Using voting outcomes from the European Parliament to measure trends in political convergence and divergence among member states, we show that countries, which converge to the political mainstream within the EU, are more likely to see their trade with other member countries increase in the future. Analyzing inter- and intra-national trade flows between EU member states across the period from 2000 to 2016, we find that countries whose voting behavior converged to the EU average in the past, were characterized by a significantly lower home bias and more trade with other EU member countries in subsequent periods. We rationalize this result by arguing that economic agents form their expectations about the future role of different member states in the union based on whether these countries are currently converging to or diverging from the political mainstream within the EU.
Intra-EU transportation costs, regional trade and cohesion
Do cohesion policies and infrastructure investments increase regional trade integration in the EU? Using the EU's commodity flow survey (ERFT) for the years 2011-2019 and infrastructure investments as part of the Trans-European Transport Network fund I find a border-reducing effect on international trade in the EU on NUTS-2 trade flows. To ensure that this result is not driven by endogenous timing or location of these projects, I exploit the fact that the vast majority of EU-funded infrastructure projects is located in Eastern European member states. I implement a control function approach which utilizes the former Eastern Bloc's economic organisation and its impact on pre-EU road infrastructure. Further, to control for investments not funded by the EU I calculate time-varying travel times between any NUTS-region pairs. This project hence contributes by providing causal estimates for the regional trade effect of infrastructure investments for the EU.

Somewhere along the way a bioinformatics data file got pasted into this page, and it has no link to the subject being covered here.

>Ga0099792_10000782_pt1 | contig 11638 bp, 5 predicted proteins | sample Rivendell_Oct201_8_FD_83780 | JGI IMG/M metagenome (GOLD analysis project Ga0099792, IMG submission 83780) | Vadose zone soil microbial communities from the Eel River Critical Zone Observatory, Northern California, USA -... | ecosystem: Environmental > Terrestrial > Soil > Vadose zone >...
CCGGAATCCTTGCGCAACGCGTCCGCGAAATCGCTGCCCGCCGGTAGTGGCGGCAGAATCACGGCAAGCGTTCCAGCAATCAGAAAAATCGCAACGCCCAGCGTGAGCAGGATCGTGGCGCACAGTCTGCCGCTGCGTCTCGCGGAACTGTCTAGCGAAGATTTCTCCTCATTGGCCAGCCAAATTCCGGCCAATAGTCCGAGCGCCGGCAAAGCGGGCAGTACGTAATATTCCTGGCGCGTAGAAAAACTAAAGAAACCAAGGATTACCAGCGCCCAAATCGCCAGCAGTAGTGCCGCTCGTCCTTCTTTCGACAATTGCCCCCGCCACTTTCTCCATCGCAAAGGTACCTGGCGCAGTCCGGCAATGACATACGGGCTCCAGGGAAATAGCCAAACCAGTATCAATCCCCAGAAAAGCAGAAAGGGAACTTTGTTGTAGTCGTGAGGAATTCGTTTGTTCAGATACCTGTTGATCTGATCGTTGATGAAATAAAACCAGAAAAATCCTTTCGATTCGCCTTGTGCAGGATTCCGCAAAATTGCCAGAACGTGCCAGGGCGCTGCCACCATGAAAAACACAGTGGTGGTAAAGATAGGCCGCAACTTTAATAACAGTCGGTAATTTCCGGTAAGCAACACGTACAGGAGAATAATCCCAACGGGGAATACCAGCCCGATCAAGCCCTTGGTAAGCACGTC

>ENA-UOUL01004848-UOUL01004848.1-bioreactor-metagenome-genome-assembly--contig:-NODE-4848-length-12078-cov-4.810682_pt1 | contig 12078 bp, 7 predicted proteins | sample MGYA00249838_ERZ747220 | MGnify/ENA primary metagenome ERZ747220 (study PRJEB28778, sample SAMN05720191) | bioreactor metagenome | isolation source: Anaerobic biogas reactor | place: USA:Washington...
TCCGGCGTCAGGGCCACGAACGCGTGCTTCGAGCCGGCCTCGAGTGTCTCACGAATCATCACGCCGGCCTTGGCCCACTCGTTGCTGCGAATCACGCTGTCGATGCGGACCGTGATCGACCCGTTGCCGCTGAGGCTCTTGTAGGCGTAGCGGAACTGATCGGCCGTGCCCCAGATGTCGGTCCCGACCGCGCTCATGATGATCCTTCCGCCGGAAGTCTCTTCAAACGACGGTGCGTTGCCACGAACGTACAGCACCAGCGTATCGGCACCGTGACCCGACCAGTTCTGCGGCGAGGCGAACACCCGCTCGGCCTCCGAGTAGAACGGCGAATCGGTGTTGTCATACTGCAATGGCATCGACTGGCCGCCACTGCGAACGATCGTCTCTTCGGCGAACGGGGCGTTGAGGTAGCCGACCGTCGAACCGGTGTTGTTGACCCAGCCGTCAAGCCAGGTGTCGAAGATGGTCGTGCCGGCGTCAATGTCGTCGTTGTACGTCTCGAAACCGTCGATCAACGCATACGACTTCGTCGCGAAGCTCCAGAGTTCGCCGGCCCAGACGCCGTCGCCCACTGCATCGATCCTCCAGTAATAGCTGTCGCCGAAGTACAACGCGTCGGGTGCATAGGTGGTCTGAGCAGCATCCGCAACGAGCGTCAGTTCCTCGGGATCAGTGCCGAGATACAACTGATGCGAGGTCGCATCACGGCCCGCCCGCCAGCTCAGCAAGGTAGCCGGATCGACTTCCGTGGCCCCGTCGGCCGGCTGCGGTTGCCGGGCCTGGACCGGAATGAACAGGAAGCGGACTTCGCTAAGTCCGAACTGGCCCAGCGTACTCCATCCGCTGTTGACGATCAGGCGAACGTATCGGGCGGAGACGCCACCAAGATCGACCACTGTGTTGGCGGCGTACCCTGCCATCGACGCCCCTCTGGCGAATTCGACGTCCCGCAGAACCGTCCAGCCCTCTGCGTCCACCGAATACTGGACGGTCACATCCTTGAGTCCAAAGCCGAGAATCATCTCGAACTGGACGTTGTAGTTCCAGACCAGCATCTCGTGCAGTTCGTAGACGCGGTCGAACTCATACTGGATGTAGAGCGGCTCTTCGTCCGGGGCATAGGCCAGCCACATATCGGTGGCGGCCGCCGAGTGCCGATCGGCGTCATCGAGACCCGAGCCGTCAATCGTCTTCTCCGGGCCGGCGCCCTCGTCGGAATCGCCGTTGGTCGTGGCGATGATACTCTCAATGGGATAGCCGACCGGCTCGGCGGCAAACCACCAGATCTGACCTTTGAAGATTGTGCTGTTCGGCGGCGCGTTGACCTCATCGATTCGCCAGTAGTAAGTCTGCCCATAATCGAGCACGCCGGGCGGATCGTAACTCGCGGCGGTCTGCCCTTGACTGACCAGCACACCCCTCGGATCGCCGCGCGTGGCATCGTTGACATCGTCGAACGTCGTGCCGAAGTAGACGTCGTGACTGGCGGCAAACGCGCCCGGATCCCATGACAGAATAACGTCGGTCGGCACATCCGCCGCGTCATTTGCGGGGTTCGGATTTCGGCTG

Intra-EU trade-embodied carbon emissions: Is there voting for dirty comparative advantages?
Intra-EU trade-embodied carbon emissions: Is there voting for dirty comparative advantages? (2023), Economics Letters, https://doi.org/10.1016/j.econlet.2023.111305.
I use voting outcomes from the European Parliament to construct a novel sector-specific measure for revealed environmental policy preferences for EU member states. Applying a theory-consistent structural gravity model on intra-EU carbon embodied in trade between 2000 and 2014, this study finds that binding multilateral environmental agreements successfully eliminate comparative advantages for emission intensive industries.